It could be the Mean Girls sequel we have been anxiously awaiting: a Napa Valley surgeon alleges that his colleagues and area hospitals ruined his reputation and eliminated his practice in violation of federal antitrust laws. A California federal district court ruled that his case was plausible enough to survive a motion to dismiss and may proceed to discovery.
Antitrust lawsuits abound where doctors lose privileges at hospitals. Most fail because the doctor must successfully allege that competition as a whole is harmed, not just the individual’s practice. In this case, however, the court ruled that the plaintiff adequately pled harm to competition in the market by plausibly alleging his ouster left consumers with fewer and lower quality options at supracompetitive prices.
According to the court’s opinion (which assumed all well-pled facts to be true because of the procedural posture of the case), beginning in 2007, the plaintiff, Dr. Ramzi Deeik, operated a surgery practice with Dr. Robert Klingman called Napa Valley Cardiac & Thoracic Surgery, Inc. (NVCTS). NVCTS contracted with NorthBay Medical Center to provide cardiac, thoracic, and vascular surgery programs on the medical center’s monthly call schedule. Dr. Deeik also had full surgical privileges at two nearby hospitals, Queen of the Valley Medical Center and Santa Rosa Memorial Hospital.
To build up its vascular surgery program and complete a bond deal that depended on it offering a full range of surgical specialty-related service lines, NorthBay recruited Dr. Sepehre Naficy to work with Dr. Deeik and Dr. Klingman. Dr. Deeik says he expressed concerns about Dr. Naficy’s surgical outcomes, but claims that NorthBay ignored the concerns and blocked them by ending the surgical peer review program. Dr. Deeik alleges this was done to protect the new vascular surgery program and the pending bond deal.
The plot then thickened and, according to Dr. Deeik’s proposed script, the defendants took a sinister turn. Dr. Deeik claims that Dr. Klingman and Dr. Naficy conspired with several NorthBay administrators to squeeze him out of NorthBay and eliminate him as a competitive threat in Napa Valley. Dr. Deeik alleged five specific actions by the defendants:
- First, NorthBay changed several call policies and agreed to selectively enforce them only against Dr. Deeik. Specifically, NorthBay required Dr. Deeik to have a qualified backup surgeon available for all surgeries and, in true Mean Girls spirit, Dr. Deeik’s colleagues refused to serve as his backup. When two other local surgeons agreed to back up Dr. Deeik, the defendants pressured them into withdrawing their agreements to serve as Dr. Deeik’s support.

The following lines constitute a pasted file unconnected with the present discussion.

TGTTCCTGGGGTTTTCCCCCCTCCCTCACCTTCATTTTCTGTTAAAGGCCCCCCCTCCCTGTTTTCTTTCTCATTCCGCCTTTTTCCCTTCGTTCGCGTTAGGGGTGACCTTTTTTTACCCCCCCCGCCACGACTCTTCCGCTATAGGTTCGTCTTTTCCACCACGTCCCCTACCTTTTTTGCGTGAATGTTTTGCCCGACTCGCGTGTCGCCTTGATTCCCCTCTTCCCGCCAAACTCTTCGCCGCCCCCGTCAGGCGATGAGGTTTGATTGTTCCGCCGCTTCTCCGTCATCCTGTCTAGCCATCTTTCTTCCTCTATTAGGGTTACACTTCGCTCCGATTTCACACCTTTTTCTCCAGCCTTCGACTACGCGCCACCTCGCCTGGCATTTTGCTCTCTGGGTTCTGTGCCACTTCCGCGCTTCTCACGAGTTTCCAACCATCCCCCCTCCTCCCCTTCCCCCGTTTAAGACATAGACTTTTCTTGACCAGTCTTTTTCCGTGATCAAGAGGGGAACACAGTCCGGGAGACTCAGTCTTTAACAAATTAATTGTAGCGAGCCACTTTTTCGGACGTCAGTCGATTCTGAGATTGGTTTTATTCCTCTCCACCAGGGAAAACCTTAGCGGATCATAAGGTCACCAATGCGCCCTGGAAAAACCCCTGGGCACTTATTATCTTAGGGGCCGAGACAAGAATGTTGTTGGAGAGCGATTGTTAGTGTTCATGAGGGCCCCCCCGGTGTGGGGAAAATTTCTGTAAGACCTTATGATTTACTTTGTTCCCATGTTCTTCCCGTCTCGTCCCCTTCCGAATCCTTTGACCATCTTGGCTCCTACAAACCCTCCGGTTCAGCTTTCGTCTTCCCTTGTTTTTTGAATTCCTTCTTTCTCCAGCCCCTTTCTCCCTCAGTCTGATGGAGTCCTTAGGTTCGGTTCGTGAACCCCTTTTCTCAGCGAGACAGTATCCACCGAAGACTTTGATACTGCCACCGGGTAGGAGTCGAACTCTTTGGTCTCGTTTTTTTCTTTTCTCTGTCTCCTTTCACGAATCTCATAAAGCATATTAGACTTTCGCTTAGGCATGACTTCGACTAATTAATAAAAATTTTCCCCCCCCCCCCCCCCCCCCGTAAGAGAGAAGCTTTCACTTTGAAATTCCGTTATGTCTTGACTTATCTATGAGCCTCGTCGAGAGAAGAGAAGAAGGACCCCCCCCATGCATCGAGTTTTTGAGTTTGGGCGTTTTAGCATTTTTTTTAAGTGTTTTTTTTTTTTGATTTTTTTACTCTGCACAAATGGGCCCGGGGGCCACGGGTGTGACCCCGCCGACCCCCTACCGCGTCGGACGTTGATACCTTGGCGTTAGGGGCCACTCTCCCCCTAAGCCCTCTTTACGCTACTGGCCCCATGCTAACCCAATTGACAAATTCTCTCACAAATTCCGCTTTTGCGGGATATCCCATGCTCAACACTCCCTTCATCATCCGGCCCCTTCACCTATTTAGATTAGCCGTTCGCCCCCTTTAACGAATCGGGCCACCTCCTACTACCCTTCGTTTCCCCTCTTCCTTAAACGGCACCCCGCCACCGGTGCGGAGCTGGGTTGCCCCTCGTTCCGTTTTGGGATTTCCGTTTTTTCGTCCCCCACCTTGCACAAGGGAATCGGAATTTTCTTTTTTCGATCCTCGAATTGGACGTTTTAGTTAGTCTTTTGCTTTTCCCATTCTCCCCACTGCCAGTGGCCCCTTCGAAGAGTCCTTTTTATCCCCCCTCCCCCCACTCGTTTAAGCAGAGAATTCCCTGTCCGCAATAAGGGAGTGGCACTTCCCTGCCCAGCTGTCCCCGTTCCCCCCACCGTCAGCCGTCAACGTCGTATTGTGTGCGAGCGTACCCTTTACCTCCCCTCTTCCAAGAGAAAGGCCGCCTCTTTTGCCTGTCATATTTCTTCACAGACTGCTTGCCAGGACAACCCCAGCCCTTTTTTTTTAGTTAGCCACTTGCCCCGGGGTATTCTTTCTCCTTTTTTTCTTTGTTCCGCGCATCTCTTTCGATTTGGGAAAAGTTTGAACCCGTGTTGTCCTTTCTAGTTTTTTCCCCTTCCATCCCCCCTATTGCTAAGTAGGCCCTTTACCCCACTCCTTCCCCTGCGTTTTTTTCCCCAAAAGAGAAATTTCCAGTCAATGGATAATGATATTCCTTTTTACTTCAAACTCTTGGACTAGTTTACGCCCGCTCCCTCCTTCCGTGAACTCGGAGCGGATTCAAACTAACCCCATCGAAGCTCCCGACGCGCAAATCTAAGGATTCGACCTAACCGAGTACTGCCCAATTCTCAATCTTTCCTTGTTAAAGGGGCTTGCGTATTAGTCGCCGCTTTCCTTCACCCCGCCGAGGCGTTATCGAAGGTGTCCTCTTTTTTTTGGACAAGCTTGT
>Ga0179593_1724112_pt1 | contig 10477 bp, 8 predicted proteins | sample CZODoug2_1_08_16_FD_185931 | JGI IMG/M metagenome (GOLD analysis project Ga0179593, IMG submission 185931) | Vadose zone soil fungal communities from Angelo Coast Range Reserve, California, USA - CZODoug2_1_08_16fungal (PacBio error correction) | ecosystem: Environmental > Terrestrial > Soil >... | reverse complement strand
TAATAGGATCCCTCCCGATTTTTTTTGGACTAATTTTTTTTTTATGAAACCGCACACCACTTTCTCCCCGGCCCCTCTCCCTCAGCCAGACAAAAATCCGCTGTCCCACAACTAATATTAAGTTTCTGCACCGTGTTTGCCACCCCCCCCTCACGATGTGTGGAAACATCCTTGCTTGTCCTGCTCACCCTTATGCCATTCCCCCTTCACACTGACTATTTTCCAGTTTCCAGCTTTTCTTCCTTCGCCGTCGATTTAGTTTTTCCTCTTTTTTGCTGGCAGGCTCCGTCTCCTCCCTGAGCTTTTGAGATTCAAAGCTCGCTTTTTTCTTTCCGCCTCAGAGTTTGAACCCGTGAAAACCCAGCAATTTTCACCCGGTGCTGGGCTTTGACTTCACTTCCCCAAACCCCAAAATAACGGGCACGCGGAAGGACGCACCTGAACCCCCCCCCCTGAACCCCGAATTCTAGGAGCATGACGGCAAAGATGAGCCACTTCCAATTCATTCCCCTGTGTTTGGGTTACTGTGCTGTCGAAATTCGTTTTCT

- Second, the defendants began a smear campaign to convince competitor hospitals to squeeze out Dr. Deeik as well. NorthBay allegedly spread false rumors that Dr. Deeik had relocated and no longer performed surgeries in the area. Dr. Klingman told other doctors that Dr. Deeik embezzled funds from NVCTS, which (according to the complaint) was a lie that cost Dr. Klingman $600,000 in damages after arbitration based on harm to Dr. Deeik’s professional reputation.
- Third, NorthBay allowed a competitor surgeon to conduct surgeries at NorthBay, taking Dr. Deeik’s portion of the call schedule to limit opportunities for Dr. Deeik if he managed to find backup call coverage.
- Fourth, when NVCTS dissolved, NorthBay contracted only with Dr. Klingman’s new practice.
- Fifth, NorthBay administrators allegedly tracked referral patterns to determine which cardiologists made the most surgical referrals to Dr. Deeik. Subsequently, three of Dr. Deeik’s top referrers were offered new positions at NorthBay and ended their referrals to the surgeon.
The federal court denied the defendants’ motion to dismiss, holding that Dr. Deeik adequately pled facts to support a Section 1 claim under the Sherman Act. Regarding harm to competition, the prong that typically stymies physician plaintiffs, Dr. Deeik focused on harm to patients, alleging that his removal from the market results in lower quality services, fewer choices for patients, and supracompetitive prices for surgical services. Now the case proceeds to discovery, where Dr. Deeik will have the chance to flesh out his script with enough evidence to reach a jury and make his allegations so fetch.
The case is Northern California Minimally Invasive Cardiovascular Surgery, Inc. v. NorthBay Healthcare Corp., No. 3:15-cv-06283-WHA (N.D. Cal., Apr. 19, 2016).